Friday, June 13, 2008

Siniora predicts general public approval of new cabinet

Siniora predicts general public approval of new cabinet
Prime minister refuses to set date but expresses confidence

By Hussein Abdallah
Daily Star staff

BEIRUT: Prime Minister-designate Fouad Siniora said after meeting Parliament Speaker Nabih Berri on Thursday that he would not set a date for the birth of the new cabinet, adding confidently that the Lebanese people will be glad with their next government. Siniora told reporters that all parties were on the right track and that every day was witnessing some more progress toward forming the new cabinet. Siniora, who also discussed the prospects of the new cabinet with Progressive Socialist Party leader Walid Jumblat on Thursday, reportedly proposed two formulas for the distribution of portfolios, but the opposition has yet to decide which of the two suits it best. According to published media reports, one plan gives the opposition finance, public works, education, displaced, tourism, environment, youth and sports, and culture, while the other gives the opposition foreign affairs, energy, justice, economy, industry, agriculture, social affairs, and health. Mohammad Shattah, Siniora's adviser, told LBC television on Thursday that the prime minister wanted to distribute the sovereign portfolios (finance, foreign, defense, interior) in the next cabinet in a fair and balanced way.

Shattah reiterated that Siniora was not holding on to any specific portfolio in the next cabinet. "We have already agreed that the interior minister will go to the president, but everything else is still being discussed," Shattah said. Shattah, who sounded optimistic, said that his meeting with Free Patriotic Movement leader MP Michel Aoun on Wednesday was positive, saying, "Aoun has accepted both formulas forwarded to him by the prime minister and is consulting his allies before he comes out with a final position." Sources close to Berri told The Daily Star Thursday that the opposition was against the mechanism Siniora was using to form the new government. "Siniora should not be involved in the political bargaining over the portfolios as if he was negotiating on behalf of the parliamentary majority ... He should rather act as a prime minister," the sources said. The sources added that the efforts to eliminate all the hurdles to forming the new cabinet have not stopped, but stressed that the opposition was not likely to accept any formula which gives it less than nine portfolios in the next cabinet.

The opposition is due to get 11 seats in the 30-member cabinet, but only 22 of the 30 available seats are government portfolios. The eight remaining cabinet posts constitute no portfolios, with the holder of any of these being a "minister of state." But opposition sources told the Central News Agency (CNA) Thursday that the opposition has reservations about both formulas because neither includes the portfolio of telecommunications, which was allegedly demanded by Hizbullah. One source also said the opposition was not satisfied with the fact that two sovereign portfolios (defense, interior) would go to the president: "In Doha, we agreed that the Interior Ministry would go for a neutral figure appointed by the president, but nobody suggested that the Defense Ministry should be treated likewise." Earlier reports said the opposition was against keeping caretaker Defense Minister Elias Murr in his post. Murr, who was reportedly tipped by President Michel Sleiman for the Defense Ministry, is at odds with some opposition parties over his role in the highly disputed Siniora government, which assumed a caretaker role after the election of Sleiman.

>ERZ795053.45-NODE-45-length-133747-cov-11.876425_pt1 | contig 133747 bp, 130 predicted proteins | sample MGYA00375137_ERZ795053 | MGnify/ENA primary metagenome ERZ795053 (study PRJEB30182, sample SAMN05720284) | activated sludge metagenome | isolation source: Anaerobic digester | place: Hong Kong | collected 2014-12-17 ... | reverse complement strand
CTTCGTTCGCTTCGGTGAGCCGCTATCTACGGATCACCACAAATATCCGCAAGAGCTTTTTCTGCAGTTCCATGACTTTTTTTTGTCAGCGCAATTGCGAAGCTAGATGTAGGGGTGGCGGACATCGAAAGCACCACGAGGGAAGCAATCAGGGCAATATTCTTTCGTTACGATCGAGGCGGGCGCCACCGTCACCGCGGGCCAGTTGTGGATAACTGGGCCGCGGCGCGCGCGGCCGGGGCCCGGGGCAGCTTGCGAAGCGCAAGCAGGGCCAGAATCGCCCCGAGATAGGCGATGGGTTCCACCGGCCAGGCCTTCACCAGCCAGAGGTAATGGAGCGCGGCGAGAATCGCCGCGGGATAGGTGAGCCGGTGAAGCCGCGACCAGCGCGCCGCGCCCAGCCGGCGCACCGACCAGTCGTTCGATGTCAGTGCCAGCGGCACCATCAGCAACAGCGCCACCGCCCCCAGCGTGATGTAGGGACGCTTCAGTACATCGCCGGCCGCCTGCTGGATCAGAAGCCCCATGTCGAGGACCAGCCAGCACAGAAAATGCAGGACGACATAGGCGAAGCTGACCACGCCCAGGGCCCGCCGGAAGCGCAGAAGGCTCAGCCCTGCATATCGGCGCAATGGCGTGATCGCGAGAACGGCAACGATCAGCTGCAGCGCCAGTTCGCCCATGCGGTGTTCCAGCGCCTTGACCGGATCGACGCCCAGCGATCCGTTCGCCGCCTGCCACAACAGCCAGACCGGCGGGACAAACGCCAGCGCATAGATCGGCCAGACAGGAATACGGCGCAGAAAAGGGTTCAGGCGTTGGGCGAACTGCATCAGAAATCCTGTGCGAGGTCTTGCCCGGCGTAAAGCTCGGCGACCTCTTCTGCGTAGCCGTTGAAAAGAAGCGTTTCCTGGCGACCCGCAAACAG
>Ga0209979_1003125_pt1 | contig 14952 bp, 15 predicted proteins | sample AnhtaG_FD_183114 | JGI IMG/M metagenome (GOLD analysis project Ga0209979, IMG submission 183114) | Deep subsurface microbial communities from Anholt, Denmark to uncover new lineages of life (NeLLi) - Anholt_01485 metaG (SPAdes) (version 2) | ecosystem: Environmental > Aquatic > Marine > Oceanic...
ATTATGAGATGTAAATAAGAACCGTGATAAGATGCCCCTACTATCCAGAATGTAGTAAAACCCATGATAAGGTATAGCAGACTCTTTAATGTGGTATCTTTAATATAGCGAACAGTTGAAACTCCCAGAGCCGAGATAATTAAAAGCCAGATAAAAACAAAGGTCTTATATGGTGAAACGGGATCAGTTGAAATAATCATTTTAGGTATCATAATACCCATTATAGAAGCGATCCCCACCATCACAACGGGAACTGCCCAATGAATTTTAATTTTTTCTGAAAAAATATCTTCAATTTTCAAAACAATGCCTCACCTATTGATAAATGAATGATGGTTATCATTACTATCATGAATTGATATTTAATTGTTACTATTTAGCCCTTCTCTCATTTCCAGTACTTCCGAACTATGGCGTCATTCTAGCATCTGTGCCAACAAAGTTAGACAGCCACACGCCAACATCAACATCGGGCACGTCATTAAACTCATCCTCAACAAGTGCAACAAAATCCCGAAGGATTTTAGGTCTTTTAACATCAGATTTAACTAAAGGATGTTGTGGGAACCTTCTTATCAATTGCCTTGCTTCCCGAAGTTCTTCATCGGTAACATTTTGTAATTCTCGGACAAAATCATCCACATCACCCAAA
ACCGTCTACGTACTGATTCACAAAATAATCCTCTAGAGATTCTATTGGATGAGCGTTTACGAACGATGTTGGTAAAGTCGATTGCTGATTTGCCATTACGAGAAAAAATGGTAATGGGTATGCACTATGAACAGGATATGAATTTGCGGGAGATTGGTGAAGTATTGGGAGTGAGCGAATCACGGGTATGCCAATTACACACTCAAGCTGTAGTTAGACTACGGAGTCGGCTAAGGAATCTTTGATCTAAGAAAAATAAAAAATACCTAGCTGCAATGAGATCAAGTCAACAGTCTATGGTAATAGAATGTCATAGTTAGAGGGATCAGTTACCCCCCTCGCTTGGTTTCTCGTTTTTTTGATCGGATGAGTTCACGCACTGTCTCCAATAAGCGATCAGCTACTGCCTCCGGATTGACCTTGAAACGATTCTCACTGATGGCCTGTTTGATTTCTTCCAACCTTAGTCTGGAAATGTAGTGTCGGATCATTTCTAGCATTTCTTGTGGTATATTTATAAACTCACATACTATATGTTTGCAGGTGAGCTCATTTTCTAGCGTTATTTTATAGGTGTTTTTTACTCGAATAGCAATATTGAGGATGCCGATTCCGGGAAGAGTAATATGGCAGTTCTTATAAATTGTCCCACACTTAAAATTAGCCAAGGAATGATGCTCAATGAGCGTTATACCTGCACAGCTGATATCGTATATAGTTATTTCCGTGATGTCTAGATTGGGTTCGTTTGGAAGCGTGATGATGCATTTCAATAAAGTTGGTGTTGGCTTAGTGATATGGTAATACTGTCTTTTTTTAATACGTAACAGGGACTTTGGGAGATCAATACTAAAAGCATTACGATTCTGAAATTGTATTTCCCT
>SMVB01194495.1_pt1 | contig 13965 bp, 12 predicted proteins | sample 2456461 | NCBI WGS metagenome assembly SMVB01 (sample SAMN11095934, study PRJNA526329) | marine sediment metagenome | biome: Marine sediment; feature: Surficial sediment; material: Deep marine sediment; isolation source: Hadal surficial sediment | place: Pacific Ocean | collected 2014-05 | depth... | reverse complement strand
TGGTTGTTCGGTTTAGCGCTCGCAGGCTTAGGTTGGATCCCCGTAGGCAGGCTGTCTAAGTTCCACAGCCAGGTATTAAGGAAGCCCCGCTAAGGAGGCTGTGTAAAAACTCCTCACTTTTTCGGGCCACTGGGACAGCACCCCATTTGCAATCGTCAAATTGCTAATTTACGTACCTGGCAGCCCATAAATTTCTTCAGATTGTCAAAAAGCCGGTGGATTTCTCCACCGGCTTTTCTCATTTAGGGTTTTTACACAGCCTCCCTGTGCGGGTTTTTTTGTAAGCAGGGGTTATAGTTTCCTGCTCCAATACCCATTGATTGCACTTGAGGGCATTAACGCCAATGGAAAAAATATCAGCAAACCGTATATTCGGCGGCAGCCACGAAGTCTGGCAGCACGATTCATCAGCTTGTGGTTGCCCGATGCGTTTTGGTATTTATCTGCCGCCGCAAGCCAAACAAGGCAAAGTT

Meanwhile, Sleiman said on Thursday that the May 21 Doha Agreement, which ended an 18-month political crisis in Lebanon, will be fully implemented because all parties were committed to the agreement and concerned about preserving stability and civil peace in the country. Sleiman met the head of the Arab Parliamentary Union, Jassem al-Saqr, who told reporters afterward that the president was optimistic about the formation of the new cabinet. "We will very soon see a national unity government running the country," he said. Saqr also met Berri, Siniora, and Lebanese Forces leader Samir Geagea on Thursday. Sleiman also met former Prime Minister Salim Hoss, who hoped the new cabinet would be formed "as soon as possible." "There are some positive indications regarding the new government," he said. "I hope it is formed as soon as possible ... the country cannot afford another crisis." Meanwhile, Geagea said the opposition's demands regarding the new government were political blackmail against the parliamentary majority. "At first, they demanded to get veto power in the new cabinet. After a long process of political bargaining, they got the veto power that they wanted, but they continued to ask for more," Geagea said. He added that the Lebanese Forces would not keep the Tourism Ministry: "We had enough of it ... We will leave the floor for other parties to contribute to tourism." Geagea refused to specify which portfolios the Lebanese Forces are seeking. Earlier reports said the party was likely to get two seats in the new cabinet as opposed to one seat in the current lineup.

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